Our technology preview of the MEP Analysis Extension for AutoCAD MEP/Revit MEP has run its course. The add-in no longer executes after December 31, 2008. Your feedback was both helpful and voluminous. You were bursting with ideas when we first launched the preview on the Autodesk Labs site in July:
It's been a great 6 months. Thanks to all those from the mechanical, electrical, and plumbing disciplines who provided feedback during the technology preview.
Without question, your feedback will be considered in planning the future of this technology.
At AU, we billed Project Newport as a game engine for architects. Our Discovery Space was constantly buzzing with visitors who wanted to navigate Revit models using game controllers, Wiimotes, or the KOMME®Z table. Even though it is not available yet, interest in Project Newport is so strong that we already have an Autodesk Labs page for it:
We recently got some feedback from Swift Horsman. Swift Horsman is a construction fit-out specialist contractor dealing mainly with building interiors, especially reception areas, toilets / washrooms and drying / interior doors. They told us a little about themselves:
Does this sound like your firm? If so, Project Newport may be just right for you. Like many others, you can sign up to be notified when Project Newport is available on Autodesk Labs.
Sign up today!
At Autodesk University we had the Perceptive Pixel Multi-touch Wall in the exhibit hall. Though I have not blogged about multi-touch in a while, this sparked renewed interest in this topic. A Mr. Richard Feder of Fort Lee, New Jersey wrote in:
I am working on an interactive application using multi touch screen technology. I am interested to know what kind of software packages or software development kits are available for the touch screen technology interface? I want to find an open source piece of software in this area to test some ideas out on. I am interested in smaller multi touch screens if you are aware of any.
Autodesk Labs Human-Computer Interface Software Developer, Eddy Kuo, and Geospatial Senior Systems Developer, Hans Kellner, had immediate answers:
Here are sources for multi-touch and more
Here are cheaper and smaller size multi-touch displays:
For a broad overview of this topic, you may wish to look at Dan Saffer's Book Designing Gestural Interfaces:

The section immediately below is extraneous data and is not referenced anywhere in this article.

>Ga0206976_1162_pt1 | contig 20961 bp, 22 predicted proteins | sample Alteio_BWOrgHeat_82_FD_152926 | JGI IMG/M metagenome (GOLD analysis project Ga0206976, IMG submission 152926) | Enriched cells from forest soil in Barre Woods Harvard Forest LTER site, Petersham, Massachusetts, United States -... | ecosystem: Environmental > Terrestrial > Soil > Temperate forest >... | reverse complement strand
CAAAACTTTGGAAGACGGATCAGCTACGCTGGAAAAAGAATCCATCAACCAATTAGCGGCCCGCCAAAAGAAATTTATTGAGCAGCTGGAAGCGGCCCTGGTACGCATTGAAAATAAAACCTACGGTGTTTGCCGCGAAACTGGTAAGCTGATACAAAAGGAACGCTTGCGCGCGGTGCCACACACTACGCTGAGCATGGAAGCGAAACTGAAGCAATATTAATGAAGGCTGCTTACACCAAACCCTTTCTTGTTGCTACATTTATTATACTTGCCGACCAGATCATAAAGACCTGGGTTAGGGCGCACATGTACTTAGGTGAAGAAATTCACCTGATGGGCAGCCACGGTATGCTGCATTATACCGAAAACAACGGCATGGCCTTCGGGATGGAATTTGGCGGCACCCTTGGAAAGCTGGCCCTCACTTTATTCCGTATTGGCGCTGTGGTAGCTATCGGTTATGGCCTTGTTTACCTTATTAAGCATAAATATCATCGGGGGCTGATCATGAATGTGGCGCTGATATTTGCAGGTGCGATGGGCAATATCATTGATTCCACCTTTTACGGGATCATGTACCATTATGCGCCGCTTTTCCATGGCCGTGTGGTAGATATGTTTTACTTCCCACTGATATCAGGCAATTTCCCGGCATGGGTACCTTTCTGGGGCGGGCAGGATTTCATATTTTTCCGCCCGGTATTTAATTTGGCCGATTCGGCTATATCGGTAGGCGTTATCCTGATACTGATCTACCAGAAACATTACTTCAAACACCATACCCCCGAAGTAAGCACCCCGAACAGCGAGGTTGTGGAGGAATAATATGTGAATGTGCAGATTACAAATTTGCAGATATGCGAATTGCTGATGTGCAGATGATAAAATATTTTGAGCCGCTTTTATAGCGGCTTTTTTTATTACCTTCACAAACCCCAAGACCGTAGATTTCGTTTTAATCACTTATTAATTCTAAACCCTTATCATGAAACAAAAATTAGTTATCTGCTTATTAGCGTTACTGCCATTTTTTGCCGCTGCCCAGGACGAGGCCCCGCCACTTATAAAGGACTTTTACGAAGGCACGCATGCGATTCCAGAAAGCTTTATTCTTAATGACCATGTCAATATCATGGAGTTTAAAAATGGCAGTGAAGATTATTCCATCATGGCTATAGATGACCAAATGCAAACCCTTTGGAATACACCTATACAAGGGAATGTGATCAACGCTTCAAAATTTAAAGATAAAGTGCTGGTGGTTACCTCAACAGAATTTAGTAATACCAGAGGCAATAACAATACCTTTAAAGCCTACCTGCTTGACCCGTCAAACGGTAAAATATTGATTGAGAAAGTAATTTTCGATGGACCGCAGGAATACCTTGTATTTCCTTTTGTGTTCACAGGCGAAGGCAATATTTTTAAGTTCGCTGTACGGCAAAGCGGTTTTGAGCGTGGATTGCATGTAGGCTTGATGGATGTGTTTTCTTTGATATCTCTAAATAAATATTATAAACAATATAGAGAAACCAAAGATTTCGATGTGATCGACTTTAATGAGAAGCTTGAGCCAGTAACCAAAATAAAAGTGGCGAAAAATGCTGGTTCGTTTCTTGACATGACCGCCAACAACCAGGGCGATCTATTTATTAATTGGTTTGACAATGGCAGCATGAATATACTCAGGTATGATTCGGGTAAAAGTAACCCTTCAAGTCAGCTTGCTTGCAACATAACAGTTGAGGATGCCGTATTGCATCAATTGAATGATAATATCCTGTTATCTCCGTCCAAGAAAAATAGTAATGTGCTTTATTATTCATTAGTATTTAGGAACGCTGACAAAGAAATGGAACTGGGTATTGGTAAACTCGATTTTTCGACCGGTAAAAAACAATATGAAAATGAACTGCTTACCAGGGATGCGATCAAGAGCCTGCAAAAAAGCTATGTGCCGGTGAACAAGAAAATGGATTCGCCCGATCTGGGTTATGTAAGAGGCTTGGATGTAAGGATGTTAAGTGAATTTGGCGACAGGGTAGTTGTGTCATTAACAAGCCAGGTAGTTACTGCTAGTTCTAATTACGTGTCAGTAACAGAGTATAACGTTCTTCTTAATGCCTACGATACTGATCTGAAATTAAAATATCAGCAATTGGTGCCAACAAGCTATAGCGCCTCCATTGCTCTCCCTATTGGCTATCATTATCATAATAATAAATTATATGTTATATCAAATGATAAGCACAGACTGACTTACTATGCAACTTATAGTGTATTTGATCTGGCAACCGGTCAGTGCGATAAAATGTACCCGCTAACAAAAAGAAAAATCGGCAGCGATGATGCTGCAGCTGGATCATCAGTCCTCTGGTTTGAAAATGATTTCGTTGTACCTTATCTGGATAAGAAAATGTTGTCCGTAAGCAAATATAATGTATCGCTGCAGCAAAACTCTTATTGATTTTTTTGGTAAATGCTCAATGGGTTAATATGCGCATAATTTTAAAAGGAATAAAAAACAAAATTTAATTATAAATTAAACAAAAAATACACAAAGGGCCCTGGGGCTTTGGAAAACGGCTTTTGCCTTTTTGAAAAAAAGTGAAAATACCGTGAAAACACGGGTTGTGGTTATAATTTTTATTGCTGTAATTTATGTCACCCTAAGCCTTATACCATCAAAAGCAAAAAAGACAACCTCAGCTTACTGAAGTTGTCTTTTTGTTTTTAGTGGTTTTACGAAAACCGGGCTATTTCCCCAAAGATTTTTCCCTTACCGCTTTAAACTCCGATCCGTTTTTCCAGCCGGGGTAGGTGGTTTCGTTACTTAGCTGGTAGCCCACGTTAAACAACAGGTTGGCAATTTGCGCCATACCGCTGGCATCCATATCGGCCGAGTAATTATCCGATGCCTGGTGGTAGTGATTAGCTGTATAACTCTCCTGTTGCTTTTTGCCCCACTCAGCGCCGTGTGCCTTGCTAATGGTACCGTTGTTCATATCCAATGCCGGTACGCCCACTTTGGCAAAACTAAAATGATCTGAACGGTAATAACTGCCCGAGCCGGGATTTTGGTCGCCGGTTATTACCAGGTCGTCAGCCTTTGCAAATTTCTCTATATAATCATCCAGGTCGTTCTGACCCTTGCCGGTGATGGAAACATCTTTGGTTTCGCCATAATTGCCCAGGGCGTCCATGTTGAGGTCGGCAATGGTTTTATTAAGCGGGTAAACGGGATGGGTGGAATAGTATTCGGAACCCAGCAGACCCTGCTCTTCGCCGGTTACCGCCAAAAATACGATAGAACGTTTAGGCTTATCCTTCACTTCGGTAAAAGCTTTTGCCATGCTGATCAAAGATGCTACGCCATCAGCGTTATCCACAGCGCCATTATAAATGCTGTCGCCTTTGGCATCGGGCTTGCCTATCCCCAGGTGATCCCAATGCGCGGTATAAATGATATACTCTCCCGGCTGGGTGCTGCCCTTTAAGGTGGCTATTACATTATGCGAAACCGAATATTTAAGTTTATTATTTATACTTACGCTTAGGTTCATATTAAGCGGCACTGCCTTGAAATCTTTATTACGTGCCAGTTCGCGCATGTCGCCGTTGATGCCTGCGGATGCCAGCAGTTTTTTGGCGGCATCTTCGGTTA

Thinking about using just our fingers to tell a computer what to do is alive in the lab.
I got this from the Project Newport team. I thought I would share:
We wish you a wonderful holiday and a happy 2009!
We want to take this opportunity to thank you warmly for your collaboration and insights. We look forward to working together to create a great product!
The Newport Team
Thanks to everyone who gave us feedback at AU and for those who signed up to be on the mailing list.
On the heels of AU, Autodesk Labs Marketing Manager, Amanda Collins, filed this report. All Amanda really wants for Christmas is customer feedback from experts like you.
Autodesk Labs at AU 2008 and Beyond!
Think about the excitement that keeps Autodesk University going from start to finish. It’s generated by experts, like you. This year, you felt that excitement the moment you entered the Discovery Space in the AU 2008 Exhibit Hall.
We’ll try to capture a bit of that excitement in the copy and pictures below. If you like what you learn, we hope you’ll become a post-show early adopter and join the Autodesk Labs community.
AU 2008 Discovery Space
The hands-on Discovery Space in the AU Exhibit Hall was bursting with innovative ideas and new approaches to design technology. You could try your hand at a multi-touch wall. Use a Wii remote or a game controller to zoom into a building in Project Newport. Configure a photorealistic living space, online. Watch virtual reality buildings come to life - no headgear required. And talk with the engineers who are making it happen, perhaps to understand how and why Autodesk is developing software to take advantage of different interfaces and how those interfaces can be applied to 3D design.
The Discovery Space highlighted several tools and technology previews. Click below to find out more.